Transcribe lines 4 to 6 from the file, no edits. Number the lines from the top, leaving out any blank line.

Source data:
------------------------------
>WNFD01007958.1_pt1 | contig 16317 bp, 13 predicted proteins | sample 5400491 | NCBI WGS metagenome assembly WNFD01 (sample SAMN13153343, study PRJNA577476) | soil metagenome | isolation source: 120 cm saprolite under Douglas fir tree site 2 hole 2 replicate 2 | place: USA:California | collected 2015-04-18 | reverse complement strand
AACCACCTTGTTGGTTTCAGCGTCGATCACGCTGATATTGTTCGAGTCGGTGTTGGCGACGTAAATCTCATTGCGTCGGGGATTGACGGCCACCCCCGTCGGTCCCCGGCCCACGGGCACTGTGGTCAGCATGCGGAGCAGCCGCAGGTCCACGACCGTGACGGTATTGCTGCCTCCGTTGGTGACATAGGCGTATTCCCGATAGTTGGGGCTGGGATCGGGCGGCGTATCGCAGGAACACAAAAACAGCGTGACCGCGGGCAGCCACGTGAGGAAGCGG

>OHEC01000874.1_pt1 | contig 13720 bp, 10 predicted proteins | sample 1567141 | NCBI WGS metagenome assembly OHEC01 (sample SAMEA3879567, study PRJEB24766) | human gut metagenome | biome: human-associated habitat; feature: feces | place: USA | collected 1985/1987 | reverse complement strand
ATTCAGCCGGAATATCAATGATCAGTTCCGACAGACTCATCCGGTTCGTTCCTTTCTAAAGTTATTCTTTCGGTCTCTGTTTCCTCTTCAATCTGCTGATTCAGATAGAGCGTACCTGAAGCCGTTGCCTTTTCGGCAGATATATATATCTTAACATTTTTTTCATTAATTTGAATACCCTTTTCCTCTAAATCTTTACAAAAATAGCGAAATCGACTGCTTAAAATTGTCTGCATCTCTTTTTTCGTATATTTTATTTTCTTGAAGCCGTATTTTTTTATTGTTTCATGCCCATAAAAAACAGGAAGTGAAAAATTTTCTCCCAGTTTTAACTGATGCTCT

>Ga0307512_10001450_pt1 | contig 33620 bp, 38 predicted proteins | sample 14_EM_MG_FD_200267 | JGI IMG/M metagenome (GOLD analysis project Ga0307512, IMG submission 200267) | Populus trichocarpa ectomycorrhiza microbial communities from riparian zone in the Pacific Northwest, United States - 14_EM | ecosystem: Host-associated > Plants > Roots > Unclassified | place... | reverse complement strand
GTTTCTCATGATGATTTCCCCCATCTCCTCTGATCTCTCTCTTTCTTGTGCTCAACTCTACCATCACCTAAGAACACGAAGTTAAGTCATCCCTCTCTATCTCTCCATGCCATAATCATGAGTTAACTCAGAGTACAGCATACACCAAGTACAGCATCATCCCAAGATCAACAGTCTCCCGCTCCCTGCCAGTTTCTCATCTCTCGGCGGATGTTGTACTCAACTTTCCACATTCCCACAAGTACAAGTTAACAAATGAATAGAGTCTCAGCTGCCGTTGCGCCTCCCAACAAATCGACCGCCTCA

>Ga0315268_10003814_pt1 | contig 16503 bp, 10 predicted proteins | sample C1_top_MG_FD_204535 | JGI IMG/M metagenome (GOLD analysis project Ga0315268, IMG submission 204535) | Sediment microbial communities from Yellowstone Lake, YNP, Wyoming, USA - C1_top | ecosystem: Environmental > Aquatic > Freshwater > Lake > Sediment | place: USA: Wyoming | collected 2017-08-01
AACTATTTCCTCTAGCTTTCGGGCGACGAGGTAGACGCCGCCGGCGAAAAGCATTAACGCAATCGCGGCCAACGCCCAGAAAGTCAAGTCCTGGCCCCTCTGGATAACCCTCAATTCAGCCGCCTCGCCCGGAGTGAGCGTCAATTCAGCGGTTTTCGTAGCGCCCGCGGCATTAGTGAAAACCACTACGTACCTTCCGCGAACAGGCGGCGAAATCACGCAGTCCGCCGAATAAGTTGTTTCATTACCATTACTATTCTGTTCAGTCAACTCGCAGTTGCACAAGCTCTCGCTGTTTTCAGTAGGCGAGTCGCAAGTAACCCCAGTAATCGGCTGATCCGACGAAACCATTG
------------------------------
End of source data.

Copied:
ATTCAGCCGGAATATCAATGATCAGTTCCGACAGACTCATCCGGTTCGTTCCTTTCTAAAGTTATTCTTTCGGTCTCTGTTTCCTCTTCAATCTGCTGATTCAGATAGAGCGTACCTGAAGCCGTTGCCTTTTCGGCAGATATATATATCTTAACATTTTTTTCATTAATTTGAATACCCTTTTCCTCTAAATCTTTACAAAAATAGCGAAATCGACTGCTTAAAATTGTCTGCATCTCTTTTTTCGTATATTTTATTTTCTTGAAGCCGTATTTTTTTATTGTTTCATGCCCATAAAAAACAGGAAGTGAAAAATTTTCTCCCAGTTTTAACTGATGCTCT

>Ga0307512_10001450_pt1 | contig 33620 bp, 38 predicted proteins | sample 14_EM_MG_FD_200267 | JGI IMG/M metagenome (GOLD analysis project Ga0307512, IMG submission 200267) | Populus trichocarpa ectomycorrhiza microbial communities from riparian zone in the Pacific Northwest, United States - 14_EM | ecosystem: Host-associated > Plants > Roots > Unclassified | place... | reverse complement strand
GTTTCTCATGATGATTTCCCCCATCTCCTCTGATCTCTCTCTTTCTTGTGCTCAACTCTACCATCACCTAAGAACACGAAGTTAAGTCATCCCTCTCTATCTCTCCATGCCATAATCATGAGTTAACTCAGAGTACAGCATACACCAAGTACAGCATCATCCCAAGATCAACAGTCTCCCGCTCCCTGCCAGTTTCTCATCTCTCGGCGGATGTTGTACTCAACTTTCCACATTCCCACAAGTACAAGTTAACAAATGAATAGAGTCTCAGCTGCCGTTGCGCCTCCCAACAAATCGACCGCCTCA